She improved her skills by flying bomber and fighter planes at the 1st Aircraft Regiment in Eskişehir Airbase and gained experience after participating in the Aegean and Thrace exercises in 1937. In that same year, she took part in military operations at the Dersim rebellion and became the first Turkish female air force combat pilot. A report of the General Staff mentioned the "serious damage" that had been caused by her 50 kg bomb to a group of fifty fleeing "bandits" and she was awarded with a takdirname (letter of appreciation). She was also awarded the Turkish Aeronautical Association's first "Murassa (Jeweled) Medal" for her superior performance in this operation.
In 1938, she carried out a five-day flight around the Balkan countries to great acclaim. In the same year, she was appointed "chief trainer" of the Türkkuşu Flight School of the Turkish Aeronautical Association, where she served until 1954 as a flight instructor and became a member of the association's executive board. She trained four female aviators, Edibe Subaşı, Yıldız Uçman, Sahavet Karapas and Nezihe Viranyalı. Sabiha Gökçen flew around the world for a period of 28 years until 1964. Her book entitled "A Life Along the Path of Atatürk" was published in 1981 by the Turkish Aeronautical Association to commemorate Atatürk's 100th birthday.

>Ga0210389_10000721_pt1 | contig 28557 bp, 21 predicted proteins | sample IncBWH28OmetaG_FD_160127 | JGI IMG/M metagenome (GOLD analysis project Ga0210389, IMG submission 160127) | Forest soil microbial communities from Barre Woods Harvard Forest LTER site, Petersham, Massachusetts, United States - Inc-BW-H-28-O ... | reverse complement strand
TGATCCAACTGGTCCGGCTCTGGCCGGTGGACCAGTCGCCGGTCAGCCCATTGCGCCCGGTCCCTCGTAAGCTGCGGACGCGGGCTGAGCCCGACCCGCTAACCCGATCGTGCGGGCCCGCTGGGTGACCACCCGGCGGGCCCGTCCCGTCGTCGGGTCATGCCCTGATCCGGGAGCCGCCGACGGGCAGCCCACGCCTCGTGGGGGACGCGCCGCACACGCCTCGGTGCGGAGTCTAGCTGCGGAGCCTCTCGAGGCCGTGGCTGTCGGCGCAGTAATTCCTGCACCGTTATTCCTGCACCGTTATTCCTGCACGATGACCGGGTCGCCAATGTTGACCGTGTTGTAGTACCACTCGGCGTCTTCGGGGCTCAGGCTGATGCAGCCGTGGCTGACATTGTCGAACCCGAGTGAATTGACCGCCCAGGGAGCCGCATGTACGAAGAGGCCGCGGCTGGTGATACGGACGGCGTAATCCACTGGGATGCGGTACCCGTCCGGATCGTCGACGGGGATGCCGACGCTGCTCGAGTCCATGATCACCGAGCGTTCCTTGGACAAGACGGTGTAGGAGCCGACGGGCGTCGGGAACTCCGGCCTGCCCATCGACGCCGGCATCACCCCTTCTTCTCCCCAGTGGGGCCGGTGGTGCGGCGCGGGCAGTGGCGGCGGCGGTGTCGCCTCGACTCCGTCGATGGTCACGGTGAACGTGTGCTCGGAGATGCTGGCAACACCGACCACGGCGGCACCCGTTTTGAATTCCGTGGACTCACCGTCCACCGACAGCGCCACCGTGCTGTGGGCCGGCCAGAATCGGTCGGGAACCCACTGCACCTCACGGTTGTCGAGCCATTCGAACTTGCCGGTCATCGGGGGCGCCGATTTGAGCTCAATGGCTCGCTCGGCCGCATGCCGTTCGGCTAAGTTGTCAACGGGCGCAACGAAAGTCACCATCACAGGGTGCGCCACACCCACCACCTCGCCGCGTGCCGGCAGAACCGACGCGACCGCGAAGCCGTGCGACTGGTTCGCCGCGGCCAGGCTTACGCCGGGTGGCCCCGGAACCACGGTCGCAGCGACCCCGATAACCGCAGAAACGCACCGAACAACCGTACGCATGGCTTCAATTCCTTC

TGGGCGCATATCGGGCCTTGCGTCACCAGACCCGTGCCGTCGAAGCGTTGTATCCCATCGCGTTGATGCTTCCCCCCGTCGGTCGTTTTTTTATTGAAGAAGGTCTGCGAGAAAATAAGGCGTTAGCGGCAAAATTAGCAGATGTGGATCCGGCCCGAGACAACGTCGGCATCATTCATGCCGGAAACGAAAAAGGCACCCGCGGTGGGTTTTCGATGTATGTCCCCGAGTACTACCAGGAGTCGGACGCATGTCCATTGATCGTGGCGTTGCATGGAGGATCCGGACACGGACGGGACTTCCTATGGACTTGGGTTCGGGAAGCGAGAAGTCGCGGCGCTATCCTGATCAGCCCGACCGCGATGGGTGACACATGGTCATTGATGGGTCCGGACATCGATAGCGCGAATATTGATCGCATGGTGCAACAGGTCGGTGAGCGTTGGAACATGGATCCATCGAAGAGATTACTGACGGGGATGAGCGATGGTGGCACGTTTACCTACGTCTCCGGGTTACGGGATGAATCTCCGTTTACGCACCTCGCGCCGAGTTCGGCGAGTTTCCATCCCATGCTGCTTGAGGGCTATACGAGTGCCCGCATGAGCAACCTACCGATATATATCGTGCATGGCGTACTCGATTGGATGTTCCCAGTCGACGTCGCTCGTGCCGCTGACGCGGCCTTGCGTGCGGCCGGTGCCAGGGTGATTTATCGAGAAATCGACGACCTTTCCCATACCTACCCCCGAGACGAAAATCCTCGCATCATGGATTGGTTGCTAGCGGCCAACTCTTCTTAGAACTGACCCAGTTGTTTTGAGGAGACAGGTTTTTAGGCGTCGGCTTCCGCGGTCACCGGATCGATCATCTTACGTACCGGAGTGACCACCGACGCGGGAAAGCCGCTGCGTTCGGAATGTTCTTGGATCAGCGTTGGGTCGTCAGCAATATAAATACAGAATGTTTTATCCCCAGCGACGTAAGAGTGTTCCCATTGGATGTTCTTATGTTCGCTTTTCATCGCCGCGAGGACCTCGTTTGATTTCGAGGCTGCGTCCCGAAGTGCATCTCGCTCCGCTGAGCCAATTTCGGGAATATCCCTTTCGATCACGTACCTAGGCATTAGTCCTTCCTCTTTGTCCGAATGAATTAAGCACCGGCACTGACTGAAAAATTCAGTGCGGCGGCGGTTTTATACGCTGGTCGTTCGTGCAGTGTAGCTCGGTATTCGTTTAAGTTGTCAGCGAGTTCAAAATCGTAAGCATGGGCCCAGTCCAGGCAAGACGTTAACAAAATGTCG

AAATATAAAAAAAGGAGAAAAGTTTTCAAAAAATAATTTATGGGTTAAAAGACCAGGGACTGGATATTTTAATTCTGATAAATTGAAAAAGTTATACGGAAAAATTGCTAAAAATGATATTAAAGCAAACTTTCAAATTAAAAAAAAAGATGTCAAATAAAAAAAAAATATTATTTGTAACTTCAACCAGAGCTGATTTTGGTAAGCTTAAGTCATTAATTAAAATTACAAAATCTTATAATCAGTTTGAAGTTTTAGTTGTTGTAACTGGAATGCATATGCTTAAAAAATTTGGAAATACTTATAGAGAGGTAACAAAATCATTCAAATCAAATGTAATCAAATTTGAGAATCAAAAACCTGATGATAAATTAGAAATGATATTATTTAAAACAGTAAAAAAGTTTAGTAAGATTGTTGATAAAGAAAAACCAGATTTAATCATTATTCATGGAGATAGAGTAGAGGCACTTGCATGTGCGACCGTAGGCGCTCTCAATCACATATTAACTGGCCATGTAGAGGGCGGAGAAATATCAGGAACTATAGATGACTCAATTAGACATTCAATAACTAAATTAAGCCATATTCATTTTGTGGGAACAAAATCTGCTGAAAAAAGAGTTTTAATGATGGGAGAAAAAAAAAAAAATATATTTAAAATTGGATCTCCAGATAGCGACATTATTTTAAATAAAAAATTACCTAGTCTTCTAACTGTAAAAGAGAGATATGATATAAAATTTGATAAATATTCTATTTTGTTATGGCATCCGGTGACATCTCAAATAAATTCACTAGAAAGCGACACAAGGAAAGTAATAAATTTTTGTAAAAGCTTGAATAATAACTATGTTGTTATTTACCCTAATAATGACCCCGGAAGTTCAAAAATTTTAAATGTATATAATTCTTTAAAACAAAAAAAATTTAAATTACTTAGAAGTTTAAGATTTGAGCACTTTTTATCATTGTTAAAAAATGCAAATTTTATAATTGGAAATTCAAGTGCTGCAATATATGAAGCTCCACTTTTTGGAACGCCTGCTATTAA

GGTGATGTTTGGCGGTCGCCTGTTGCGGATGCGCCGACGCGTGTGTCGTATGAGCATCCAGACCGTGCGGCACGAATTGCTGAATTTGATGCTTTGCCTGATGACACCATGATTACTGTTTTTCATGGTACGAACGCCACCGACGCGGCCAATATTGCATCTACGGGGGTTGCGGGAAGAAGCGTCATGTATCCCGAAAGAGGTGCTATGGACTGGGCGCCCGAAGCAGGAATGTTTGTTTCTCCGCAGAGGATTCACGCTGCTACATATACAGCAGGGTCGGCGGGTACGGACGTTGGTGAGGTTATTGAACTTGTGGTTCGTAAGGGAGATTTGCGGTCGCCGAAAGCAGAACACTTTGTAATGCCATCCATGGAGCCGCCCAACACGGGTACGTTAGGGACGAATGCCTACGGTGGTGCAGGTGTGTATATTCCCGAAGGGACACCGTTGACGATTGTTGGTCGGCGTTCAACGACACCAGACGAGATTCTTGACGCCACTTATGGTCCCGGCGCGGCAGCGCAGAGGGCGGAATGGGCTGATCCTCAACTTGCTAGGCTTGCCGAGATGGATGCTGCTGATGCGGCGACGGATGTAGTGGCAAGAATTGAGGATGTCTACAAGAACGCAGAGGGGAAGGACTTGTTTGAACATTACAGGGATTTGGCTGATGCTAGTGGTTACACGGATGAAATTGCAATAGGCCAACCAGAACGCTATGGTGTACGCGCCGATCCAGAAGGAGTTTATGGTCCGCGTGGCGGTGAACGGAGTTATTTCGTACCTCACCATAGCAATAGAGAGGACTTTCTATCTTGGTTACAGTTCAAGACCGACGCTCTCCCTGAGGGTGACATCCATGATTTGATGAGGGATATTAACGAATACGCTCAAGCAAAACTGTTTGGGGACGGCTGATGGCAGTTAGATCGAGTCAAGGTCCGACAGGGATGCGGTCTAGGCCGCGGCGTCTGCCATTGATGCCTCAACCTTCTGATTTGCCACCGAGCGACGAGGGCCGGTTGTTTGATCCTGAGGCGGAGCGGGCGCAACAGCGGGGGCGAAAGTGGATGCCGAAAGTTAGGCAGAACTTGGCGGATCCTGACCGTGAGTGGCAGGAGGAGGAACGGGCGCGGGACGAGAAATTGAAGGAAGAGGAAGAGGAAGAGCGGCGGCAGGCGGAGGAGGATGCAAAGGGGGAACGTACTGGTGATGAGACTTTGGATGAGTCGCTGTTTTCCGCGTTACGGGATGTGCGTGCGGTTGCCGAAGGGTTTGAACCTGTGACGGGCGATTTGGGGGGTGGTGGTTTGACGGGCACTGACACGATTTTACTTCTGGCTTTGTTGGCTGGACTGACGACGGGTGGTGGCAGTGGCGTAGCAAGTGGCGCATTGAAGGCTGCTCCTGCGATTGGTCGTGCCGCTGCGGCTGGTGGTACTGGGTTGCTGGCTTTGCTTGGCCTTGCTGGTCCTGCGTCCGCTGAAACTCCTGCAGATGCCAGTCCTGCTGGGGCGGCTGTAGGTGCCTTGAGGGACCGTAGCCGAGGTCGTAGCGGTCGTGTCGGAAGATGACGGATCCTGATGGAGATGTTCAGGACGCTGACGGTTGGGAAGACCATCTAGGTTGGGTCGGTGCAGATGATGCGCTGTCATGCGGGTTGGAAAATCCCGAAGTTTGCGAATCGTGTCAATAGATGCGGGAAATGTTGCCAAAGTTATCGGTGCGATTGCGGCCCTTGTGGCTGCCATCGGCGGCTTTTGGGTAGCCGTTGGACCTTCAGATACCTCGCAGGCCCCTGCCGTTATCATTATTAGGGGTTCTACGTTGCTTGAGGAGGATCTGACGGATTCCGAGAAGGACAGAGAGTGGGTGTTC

Gökçen made headlines and sparked controversy, in 2004, when Hrant Dink, a journalist of Turkish-Armenian descent, published an interview with a person claiming to be Sabiha's niece that claimed that she was of Armenian origin. Many contested the matter, including her adopted sister and the last living daughter of Atatürk, Ülkü Adatepe, disputing this during an interview and stating that Sabiha was of Bosniak ancestry. According to Adatepe, Sabiha's mother Hayriye and father Mustafa İzzet were ethnic Bosniaks. The notion that Gökçen could have been Armenian caused controversy in the country; the Turkish General Staff said the debate "mocked national values" and was "not conducive to social peace". Hrant Dink, the journalist who wrote the article, came under criticism, most notably from newspaper columnists and Turkish nationalist groups. A US consul dispatch leaked by WikiLeaks and penned by an official from the consulate in Istanbul observed that the entire affair "exposed an ugly streak of racism in Turkish society." It is also believed that the affair was one of the reasons that led to Hrant Dink's assassination in Istanbul in January 2007.